Cottell tested the process in his very own home furnace and reduced his fuel consumption by 25%. A scaled up demonstration in Long Island’s Adelphi University’s heating plant during winter saved more than 3,500 gallons of oil a week-about a 25% reduction- and it cut down soot emissions by 98%. Despite of the fuel savings and a dramatic reduction in pollution, there was no apparent reduction in energy output. Cottell plans to produce his ultrasonic reactor units for household oil burners. This would be no larger than a telephone handset and costs between US$200 to US$450.

I wonder if Cottell’s invention works on gasoline powered cars, then the world could beat a path to his front door.

Fruity Biogas Variant

A variation on the domestic biogas system that uses rotting fruits as the biomass to be digested may serve as a viable alternative to petroleum based cooking fuels.

By: Vanessa Uy

A conventional biogas system that uses cow manure as a biomass or starting material for methane generation is somewhat hard to maintain for everyday domestic use. Why? Because to achieve continuous methane generation, conditions in the biogas digester must be met like the optimum temperature, the absence of oxygen or anaerobic conditions and the steady constant supply of biomass/ organic material to be converted to methane.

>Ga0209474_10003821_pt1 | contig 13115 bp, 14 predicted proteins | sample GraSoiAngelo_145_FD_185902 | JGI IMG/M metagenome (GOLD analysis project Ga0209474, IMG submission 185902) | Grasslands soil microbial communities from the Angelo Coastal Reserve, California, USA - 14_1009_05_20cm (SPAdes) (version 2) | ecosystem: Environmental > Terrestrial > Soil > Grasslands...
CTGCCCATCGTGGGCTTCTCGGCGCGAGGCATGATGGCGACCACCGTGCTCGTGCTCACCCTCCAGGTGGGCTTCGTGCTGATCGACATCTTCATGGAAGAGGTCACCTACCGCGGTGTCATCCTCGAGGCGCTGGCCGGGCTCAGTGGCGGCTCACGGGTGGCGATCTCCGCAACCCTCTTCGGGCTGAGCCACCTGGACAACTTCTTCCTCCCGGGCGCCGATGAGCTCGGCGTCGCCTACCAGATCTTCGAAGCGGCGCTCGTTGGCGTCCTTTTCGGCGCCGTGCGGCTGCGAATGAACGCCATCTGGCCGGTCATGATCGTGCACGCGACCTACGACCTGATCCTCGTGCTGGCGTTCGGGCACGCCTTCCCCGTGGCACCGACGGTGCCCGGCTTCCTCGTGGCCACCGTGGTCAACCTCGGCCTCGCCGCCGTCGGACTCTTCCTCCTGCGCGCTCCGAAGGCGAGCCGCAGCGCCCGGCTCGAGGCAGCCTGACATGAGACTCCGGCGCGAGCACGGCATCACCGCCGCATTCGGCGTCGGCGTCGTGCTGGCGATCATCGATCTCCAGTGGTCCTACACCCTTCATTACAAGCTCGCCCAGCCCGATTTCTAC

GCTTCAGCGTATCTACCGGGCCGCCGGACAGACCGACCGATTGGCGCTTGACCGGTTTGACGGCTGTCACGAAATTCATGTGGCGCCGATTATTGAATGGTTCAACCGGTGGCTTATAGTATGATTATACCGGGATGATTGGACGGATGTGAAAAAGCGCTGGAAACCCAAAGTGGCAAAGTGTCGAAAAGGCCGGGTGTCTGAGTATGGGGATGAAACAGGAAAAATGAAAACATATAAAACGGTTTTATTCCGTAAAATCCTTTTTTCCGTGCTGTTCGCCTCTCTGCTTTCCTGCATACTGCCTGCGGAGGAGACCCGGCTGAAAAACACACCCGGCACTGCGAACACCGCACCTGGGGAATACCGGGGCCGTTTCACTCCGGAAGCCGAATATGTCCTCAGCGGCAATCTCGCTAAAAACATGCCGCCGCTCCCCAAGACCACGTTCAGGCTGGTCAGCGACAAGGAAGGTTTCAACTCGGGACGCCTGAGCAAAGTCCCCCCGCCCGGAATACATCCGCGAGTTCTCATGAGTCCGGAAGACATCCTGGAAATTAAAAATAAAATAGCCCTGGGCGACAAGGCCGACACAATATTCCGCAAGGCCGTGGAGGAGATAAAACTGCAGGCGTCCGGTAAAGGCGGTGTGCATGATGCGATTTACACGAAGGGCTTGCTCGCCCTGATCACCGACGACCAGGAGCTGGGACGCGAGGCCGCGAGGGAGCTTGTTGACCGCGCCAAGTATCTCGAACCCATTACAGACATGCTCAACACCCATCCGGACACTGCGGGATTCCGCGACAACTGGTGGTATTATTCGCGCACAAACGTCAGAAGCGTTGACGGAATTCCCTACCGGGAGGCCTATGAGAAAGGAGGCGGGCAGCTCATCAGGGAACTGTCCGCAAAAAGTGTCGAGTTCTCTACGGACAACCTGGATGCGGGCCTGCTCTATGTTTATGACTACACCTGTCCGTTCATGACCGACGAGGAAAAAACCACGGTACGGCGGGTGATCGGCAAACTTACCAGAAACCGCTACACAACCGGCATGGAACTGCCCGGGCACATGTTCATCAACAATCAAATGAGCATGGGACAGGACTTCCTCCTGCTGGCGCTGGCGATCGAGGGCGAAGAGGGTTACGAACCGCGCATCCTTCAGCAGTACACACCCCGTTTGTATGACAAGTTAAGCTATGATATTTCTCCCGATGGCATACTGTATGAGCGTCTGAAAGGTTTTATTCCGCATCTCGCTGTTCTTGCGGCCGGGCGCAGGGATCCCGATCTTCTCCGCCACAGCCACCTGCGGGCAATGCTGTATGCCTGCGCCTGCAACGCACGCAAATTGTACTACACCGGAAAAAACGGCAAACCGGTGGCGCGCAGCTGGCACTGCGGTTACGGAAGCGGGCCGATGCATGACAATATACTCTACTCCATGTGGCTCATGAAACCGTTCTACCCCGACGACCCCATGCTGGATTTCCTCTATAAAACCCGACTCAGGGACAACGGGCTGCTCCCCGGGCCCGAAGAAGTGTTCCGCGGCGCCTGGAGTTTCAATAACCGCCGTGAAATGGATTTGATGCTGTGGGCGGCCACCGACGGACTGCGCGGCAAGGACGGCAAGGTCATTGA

In principle, biogas digesters produce methane by mimicking the workings of the stomach of ruminant animals like cows. As of late, herds of farmed cattle are blamed for contributing to global warming since they emit so much methane gas which is more than 4 times as effective a greenhouse gas than carbon dioxide. Since methane can be used as a cooking and heating fuel, it’s better to use it as such than allowing it to be released into the atmosphere.

A novel biogas system being tested in Pune, India that uses rotting fruits and vegetable peels/trimmings might serve to overcome this problem. Developed by a firm called ARTI or Appropriate Rural Technologies Institute, this biogas digester is compact and is ideal for urban applications where cow manure or other animal wastes are scarce. This biogas generating system consists of 3 main parts: the gas/methane output accumulator at the top, the main digester in the center where the rotten fruit or vegetable peelings enters, and lastly the bottom-part where the slurry/effluent of the biogas digester exits. As a bonus, the slurry/effluent can be used as a free organic fertilizer.